Tso Moriri

This was one of the most memorable road trips in Ladakh. A truly amazing, picturesque view after view, mountain after mountain. Landscapes change with every turn, we were able to see Ladakhi wildlife. The list included Kiang (Tibetan wild ass), Marmot (large squirrels), Yaks, herds of sheep and even wild fox. Don’t forget to take a ton of sunscreen for Tso Moriri is at a height of 14,836 feet.

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    The most picturesque view enroute Tso Moriri aka Tso Moriri Wetland Conservation Reserve

Khardung La Pass, Nubra Valley, Siachin Glacier

To reach Nubra Valley, travelers have to cross Khardung la pass which is at a height of 17,582 feet. Similar health problems to that felt in Chang la pass can be seen in travelers here. Like the rest of Ladakhi area, Nubra is known as a high altitude cold desert.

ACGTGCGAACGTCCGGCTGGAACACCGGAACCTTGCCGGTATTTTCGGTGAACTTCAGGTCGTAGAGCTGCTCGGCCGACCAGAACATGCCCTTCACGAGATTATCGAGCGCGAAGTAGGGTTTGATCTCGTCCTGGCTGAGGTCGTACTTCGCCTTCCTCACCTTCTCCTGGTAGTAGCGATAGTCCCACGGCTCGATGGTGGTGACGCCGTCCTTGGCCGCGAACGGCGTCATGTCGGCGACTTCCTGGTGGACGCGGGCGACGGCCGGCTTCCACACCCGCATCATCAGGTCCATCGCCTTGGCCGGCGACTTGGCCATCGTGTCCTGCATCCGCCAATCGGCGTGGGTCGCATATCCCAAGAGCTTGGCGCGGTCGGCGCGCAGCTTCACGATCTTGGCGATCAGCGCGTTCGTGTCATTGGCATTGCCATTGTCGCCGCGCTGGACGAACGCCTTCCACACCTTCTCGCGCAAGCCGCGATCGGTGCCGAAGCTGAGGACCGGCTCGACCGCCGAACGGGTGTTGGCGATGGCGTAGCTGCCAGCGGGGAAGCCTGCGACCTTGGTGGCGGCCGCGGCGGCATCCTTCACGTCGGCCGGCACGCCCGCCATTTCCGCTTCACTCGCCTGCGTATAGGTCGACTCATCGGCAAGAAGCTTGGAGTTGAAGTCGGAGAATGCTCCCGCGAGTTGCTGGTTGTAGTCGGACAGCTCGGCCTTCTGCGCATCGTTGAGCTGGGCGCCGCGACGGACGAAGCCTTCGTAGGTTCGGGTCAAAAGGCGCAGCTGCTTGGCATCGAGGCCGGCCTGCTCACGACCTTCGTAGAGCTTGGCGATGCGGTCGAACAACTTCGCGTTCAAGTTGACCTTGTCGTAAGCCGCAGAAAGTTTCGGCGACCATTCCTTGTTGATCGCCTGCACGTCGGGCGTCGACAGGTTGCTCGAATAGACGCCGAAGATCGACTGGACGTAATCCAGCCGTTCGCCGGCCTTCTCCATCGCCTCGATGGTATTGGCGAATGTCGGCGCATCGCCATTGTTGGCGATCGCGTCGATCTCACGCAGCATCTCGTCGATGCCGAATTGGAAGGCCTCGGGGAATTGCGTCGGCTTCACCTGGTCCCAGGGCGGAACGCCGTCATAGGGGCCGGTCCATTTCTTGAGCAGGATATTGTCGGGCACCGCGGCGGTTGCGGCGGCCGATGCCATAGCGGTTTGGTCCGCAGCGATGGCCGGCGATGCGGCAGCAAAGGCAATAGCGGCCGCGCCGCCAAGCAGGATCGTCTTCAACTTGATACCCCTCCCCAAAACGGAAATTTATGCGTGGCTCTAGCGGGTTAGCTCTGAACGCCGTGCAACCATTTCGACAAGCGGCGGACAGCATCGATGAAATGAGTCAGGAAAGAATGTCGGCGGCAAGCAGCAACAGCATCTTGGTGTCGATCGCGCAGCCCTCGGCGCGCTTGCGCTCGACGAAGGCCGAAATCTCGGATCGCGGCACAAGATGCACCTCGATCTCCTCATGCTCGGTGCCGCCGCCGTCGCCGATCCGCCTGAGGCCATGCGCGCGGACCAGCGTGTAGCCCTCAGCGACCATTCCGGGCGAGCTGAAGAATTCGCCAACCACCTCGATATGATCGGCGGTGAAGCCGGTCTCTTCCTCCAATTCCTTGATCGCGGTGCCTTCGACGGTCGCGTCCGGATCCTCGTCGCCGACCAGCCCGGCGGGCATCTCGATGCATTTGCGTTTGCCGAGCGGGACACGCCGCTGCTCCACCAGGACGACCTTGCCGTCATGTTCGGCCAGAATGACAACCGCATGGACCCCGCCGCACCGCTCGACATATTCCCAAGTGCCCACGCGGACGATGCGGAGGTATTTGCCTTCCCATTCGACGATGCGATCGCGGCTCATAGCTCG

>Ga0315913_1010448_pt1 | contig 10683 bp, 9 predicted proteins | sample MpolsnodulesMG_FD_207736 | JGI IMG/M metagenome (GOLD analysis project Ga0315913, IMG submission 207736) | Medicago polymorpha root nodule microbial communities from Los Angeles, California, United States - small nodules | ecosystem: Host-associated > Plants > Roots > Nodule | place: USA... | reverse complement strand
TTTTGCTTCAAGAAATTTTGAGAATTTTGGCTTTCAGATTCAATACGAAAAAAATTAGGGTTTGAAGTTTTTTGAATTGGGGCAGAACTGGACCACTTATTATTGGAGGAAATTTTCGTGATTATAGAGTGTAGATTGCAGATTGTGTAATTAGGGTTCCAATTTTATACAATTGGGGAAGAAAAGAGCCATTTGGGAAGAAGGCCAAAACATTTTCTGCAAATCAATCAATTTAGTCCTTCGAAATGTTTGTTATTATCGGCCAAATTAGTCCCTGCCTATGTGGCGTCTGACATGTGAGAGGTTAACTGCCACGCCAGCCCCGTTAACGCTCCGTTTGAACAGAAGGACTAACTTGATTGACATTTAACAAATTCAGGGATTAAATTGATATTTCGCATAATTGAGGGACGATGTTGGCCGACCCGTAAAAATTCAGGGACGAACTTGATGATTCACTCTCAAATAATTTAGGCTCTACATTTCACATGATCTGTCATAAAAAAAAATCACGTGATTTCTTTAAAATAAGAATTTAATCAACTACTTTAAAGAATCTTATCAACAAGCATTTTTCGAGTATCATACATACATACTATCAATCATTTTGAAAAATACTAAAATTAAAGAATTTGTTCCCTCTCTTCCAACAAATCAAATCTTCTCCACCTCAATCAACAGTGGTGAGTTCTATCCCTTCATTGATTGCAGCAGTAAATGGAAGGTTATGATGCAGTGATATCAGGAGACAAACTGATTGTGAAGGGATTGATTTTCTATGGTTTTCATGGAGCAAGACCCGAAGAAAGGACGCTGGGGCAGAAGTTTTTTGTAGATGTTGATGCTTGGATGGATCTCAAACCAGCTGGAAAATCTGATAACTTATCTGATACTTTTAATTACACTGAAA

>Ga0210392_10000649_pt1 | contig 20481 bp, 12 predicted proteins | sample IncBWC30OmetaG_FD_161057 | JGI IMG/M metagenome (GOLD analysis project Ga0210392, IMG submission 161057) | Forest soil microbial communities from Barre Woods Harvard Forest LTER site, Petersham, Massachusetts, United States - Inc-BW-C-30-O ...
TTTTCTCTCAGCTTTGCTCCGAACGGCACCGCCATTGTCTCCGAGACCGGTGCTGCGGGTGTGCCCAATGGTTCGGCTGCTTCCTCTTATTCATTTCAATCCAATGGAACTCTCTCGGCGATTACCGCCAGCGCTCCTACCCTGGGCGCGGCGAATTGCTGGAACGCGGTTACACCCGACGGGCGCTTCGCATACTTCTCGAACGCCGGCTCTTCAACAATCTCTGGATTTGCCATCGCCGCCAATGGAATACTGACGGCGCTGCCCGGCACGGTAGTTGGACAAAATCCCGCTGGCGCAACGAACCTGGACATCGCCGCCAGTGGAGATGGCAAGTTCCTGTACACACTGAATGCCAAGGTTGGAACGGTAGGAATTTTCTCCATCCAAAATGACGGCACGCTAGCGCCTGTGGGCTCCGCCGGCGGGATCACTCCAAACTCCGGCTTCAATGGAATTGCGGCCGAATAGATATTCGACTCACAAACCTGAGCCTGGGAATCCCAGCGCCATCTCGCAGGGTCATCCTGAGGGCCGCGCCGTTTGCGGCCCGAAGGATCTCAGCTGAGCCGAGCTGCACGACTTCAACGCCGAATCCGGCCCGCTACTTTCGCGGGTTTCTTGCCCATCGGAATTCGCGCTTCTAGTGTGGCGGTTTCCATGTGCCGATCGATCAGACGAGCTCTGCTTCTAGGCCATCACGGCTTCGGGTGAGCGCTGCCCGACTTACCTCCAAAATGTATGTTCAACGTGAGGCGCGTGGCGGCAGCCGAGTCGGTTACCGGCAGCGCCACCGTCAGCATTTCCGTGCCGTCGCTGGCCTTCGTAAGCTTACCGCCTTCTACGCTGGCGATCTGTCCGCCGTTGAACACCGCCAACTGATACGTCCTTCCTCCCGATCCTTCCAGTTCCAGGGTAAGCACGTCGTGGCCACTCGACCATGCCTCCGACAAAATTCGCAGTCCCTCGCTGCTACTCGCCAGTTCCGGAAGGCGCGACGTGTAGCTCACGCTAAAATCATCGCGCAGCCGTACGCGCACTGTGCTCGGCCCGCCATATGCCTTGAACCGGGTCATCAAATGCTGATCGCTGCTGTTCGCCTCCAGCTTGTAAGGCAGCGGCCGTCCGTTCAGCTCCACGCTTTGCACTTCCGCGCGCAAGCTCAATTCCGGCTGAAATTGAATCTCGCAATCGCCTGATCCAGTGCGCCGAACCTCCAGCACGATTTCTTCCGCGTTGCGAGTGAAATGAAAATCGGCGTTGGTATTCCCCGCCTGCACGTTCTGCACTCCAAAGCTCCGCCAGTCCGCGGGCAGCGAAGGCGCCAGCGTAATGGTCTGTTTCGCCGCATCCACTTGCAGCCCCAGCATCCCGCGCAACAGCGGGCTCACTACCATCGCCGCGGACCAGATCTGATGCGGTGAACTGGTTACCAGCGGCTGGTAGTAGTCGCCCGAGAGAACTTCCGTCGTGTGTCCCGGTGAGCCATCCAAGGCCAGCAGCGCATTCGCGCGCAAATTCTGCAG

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    Khardungla Top!

I was fortunate enough to see the Siachin Base Camp. This is the second largest glacier and is manned by the Indian Army. Infamous for its territorial dispute, Pakistan has previously tried to take advantage of the ambiguity. Through operation Meghdoot, the Indian army took charge of the key bases around this area in 1984. This move has been the most courageous act by the Indian army in the highest battlefield of the world.

Have a look at a few snippets of my trip.